In today’s rapidly changing work environment, the competition for recruiting and retaining top talent has never been tougher. Rhythm Systems works with mid-market companies across all industries, and the #1 challenge we consistently hear holding companies back today is staffing. To gain some insight into the specifics of the issue, we hosted a special Q&A with EY (Ernst & Young) talent expert Randy Beck. We learned that winning the talent war goes beyond talent acquisition, hiring practices, and employee retention to maintain a sustainable competitive advantage. Here are some of the top takeaways from that special event to compete in a tight labor market.
10 Ways to Win the Talent WarRecognize that employees at various levels in the company are attracted to different benefits, so customize your strategies to match your needs. Frontline workers, mid-level employees (including managers and subject matter experts), and C-level executives are motivated differently. The best leaders are winning the competition for talent to win the talent war. Be clear about the level you're recruiting for, know your audience, and customize your approach to attract talent and retain talent for the long term. Here are a few starters from business leaders on talent management to get you thinking about winning the war:
Frontline Workers are looking for:
- Opportunities to start work quickly and easily - how can you remove friction from the hiring process?
- Flexibility to care for families - children and elderly - as conditions outside their control change the proverbial work-life balance
- Health and safety related to all aspects of the job, including COVID-19 policies
Mid-level Employees are looking for:
- Clear career paths and developmental opportunities
- A healthy culture, core values match, and a positive work environment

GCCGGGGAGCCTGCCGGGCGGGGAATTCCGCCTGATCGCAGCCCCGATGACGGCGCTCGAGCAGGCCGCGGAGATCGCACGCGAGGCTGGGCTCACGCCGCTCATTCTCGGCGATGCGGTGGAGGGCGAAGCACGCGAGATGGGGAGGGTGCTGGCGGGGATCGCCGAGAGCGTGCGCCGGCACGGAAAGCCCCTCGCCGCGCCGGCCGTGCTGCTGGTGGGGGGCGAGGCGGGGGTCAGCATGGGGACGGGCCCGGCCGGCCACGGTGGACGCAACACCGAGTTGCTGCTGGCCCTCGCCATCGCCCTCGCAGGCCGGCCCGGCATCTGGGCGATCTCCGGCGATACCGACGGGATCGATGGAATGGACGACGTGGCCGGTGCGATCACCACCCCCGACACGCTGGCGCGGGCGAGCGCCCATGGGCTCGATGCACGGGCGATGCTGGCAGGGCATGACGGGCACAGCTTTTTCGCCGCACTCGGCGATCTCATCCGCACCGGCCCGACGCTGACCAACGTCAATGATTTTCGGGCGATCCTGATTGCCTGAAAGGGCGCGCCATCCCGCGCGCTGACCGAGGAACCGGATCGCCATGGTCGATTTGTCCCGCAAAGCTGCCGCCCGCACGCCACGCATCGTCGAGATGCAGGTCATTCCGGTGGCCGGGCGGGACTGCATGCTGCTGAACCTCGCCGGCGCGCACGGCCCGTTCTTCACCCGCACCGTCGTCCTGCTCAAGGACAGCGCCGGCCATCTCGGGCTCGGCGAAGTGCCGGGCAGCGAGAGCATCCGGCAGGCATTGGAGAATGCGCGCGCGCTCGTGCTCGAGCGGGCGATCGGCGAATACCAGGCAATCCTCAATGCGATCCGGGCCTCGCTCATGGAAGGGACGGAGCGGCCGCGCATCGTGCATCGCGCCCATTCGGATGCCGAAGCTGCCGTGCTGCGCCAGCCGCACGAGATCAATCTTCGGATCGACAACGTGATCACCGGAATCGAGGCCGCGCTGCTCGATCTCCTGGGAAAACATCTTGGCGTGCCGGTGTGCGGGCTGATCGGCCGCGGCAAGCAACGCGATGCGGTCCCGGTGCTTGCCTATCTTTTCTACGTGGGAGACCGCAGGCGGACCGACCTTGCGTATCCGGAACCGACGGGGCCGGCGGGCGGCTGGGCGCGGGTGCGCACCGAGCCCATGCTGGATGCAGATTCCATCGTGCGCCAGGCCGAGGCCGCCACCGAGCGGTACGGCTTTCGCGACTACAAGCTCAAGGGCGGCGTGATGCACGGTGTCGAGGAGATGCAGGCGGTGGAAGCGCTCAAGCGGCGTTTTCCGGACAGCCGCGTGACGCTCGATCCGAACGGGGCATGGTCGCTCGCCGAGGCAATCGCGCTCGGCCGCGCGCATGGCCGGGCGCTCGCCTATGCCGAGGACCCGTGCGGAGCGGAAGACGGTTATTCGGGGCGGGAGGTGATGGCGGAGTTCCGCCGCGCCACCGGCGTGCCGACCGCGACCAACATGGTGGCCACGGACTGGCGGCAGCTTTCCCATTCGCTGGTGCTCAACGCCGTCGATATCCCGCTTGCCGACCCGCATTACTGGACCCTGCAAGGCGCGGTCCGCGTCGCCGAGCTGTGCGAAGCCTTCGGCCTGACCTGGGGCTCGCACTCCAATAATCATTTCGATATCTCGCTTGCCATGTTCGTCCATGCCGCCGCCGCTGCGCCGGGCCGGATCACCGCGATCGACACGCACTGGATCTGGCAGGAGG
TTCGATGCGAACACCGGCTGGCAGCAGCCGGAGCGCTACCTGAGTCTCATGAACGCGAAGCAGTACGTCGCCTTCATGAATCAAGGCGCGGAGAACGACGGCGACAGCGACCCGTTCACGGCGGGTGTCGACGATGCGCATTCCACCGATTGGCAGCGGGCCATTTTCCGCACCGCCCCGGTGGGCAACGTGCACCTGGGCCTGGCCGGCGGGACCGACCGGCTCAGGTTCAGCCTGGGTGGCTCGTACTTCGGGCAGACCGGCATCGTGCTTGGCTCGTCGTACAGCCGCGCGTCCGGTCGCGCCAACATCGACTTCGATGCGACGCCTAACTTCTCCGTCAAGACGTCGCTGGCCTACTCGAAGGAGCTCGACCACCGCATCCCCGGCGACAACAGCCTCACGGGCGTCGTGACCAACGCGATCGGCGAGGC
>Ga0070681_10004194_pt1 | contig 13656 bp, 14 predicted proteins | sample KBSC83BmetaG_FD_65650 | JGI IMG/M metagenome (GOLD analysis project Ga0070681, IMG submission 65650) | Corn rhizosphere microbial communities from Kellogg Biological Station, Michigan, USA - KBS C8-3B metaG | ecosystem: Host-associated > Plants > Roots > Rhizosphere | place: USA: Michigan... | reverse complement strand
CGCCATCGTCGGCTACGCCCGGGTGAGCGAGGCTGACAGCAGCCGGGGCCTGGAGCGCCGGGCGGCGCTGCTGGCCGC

- Other A-players - top performers want to work with and for other top performers and create a high-performing team
- Opportunities to work from home when appropriate
C-level Executives are looking for:
- The right fit between their specific talents/experiences and the role you're hiring for
- Opportunities to bring something unique and valuable to the company
- Healthy team dynamics with other executives on the team
- Pay is essential to job seekers- you must be competitive - but people have reevaluated their priorities this past year and seem willing to trade the highest salary for a position that offers them a well-rounded package. Company culture, employee well-being, flexible working options, connection to a greater purpose, and opportunities for career growth are critical in today's market. Talent acquisition requires a 360-degree view of all of the benefits to the job seeker - pay, culture, benefits, the opportunity for advancement, personal growth, and more are important to team members.
- Networking is still the best way to find a job and the best way to find workers. Start with communities of people who have a connection to you and know something about your company and your business. Many companies successfully recruit retirees and former employees (Boomerangs) back into the office with flexible work options that didn't exist when they worked there before. It's essential to recognize that people are changing jobs more frequently today than in the past, and their experience as they exit your company could be the beginning of a whole new recruitment cycle.
- Flexibility is key. We've all been forced to experiment with non-standard work situations over the past year that we would never have voluntarily implemented. But we've learned during this time that there are many benefits to these flexible and hybrid work arrangements, and the talent market demands that we keep an open mind and consider new and creative work solutions in the future. Consider hiring part-time workers to increase flexibility and variable cost, contract workers to bring in specific skills, and "work from anywhere" strategies to remove geographical boundaries to recruiting.